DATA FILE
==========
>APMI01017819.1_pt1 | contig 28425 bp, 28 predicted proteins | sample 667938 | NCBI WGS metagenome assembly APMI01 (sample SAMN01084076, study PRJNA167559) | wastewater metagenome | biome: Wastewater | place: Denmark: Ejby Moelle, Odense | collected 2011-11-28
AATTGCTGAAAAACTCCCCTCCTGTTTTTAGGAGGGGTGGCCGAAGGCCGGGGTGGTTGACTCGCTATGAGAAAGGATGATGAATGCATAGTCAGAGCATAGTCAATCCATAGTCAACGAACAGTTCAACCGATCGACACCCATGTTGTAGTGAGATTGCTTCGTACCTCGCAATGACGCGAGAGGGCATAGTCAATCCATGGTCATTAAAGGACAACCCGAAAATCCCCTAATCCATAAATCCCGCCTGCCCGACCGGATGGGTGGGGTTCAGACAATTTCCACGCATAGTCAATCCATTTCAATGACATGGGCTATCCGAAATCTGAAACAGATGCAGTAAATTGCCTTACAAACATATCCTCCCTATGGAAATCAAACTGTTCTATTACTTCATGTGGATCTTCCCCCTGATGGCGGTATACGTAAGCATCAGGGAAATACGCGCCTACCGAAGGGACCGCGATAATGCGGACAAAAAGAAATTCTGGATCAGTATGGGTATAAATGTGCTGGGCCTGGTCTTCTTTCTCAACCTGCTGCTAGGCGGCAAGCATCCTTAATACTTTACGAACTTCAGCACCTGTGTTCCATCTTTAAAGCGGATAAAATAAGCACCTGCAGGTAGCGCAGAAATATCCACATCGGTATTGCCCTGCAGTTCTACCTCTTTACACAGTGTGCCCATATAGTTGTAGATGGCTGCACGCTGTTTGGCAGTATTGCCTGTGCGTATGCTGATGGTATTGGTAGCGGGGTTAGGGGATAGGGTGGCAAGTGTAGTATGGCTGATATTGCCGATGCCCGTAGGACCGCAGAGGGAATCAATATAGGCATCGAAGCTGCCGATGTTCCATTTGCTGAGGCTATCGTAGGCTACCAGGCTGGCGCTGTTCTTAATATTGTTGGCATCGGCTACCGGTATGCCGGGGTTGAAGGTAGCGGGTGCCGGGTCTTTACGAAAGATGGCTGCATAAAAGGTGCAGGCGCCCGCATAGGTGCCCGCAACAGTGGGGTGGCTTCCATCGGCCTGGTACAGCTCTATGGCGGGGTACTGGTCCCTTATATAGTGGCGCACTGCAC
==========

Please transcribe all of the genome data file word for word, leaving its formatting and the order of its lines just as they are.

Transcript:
>APMI01017819.1_pt1 | contig 28425 bp, 28 predicted proteins | sample 667938 | NCBI WGS metagenome assembly APMI01 (sample SAMN01084076, study PRJNA167559) | wastewater metagenome | biome: Wastewater | place: Denmark: Ejby Moelle, Odense | collected 2011-11-28
AATTGCTGAAAAACTCCCCTCCTGTTTTTAGGAGGGGTGGCCGAAGGCCGGGGTGGTTGACTCGCTATGAGAAAGGATGATGAATGCATAGTCAGAGCATAGTCAATCCATAGTCAACGAACAGTTCAACCGATCGACACCCATGTTGTAGTGAGATTGCTTCGTACCTCGCAATGACGCGAGAGGGCATAGTCAATCCATGGTCATTAAAGGACAACCCGAAAATCCCCTAATCCATAAATCCCGCCTGCCCGACCGGATGGGTGGGGTTCAGACAATTTCCACGCATAGTCAATCCATTTCAATGACATGGGCTATCCGAAATCTGAAACAGATGCAGTAAATTGCCTTACAAACATATCCTCCCTATGGAAATCAAACTGTTCTATTACTTCATGTGGATCTTCCCCCTGATGGCGGTATACGTAAGCATCAGGGAAATACGCGCCTACCGAAGGGACCGCGATAATGCGGACAAAAAGAAATTCTGGATCAGTATGGGTATAAATGTGCTGGGCCTGGTCTTCTTTCTCAACCTGCTGCTAGGCGGCAAGCATCCTTAATACTTTACGAACTTCAGCACCTGTGTTCCATCTTTAAAGCGGATAAAATAAGCACCTGCAGGTAGCGCAGAAATATCCACATCGGTATTGCCCTGCAGTTCTACCTCTTTACACAGTGTGCCCATATAGTTGTAGATGGCTGCACGCTGTTTGGCAGTATTGCCTGTGCGTATGCTGATGGTATTGGTAGCGGGGTTAGGGGATAGGGTGGCAAGTGTAGTATGGCTGATATTGCCGATGCCCGTAGGACCGCAGAGGGAATCAATATAGGCATCGAAGCTGCCGATGTTCCATTTGCTGAGGCTATCGTAGGCTACCAGGCTGGCGCTGTTCTTAATATTGTTGGCATCGGCTACCGGTATGCCGGGGTTGAAGGTAGCGGGTGCCGGGTCTTTACGAAAGATGGCTGCATAAAAGGTGCAGGCGCCCGCATAGGTGCCCGCAACAGTGGGGTGGCTTCCATCGGCCTGGTACAGCTCTATGGCGGGGTACTGGTCCCTTATATAGTGGCGCACTGCAC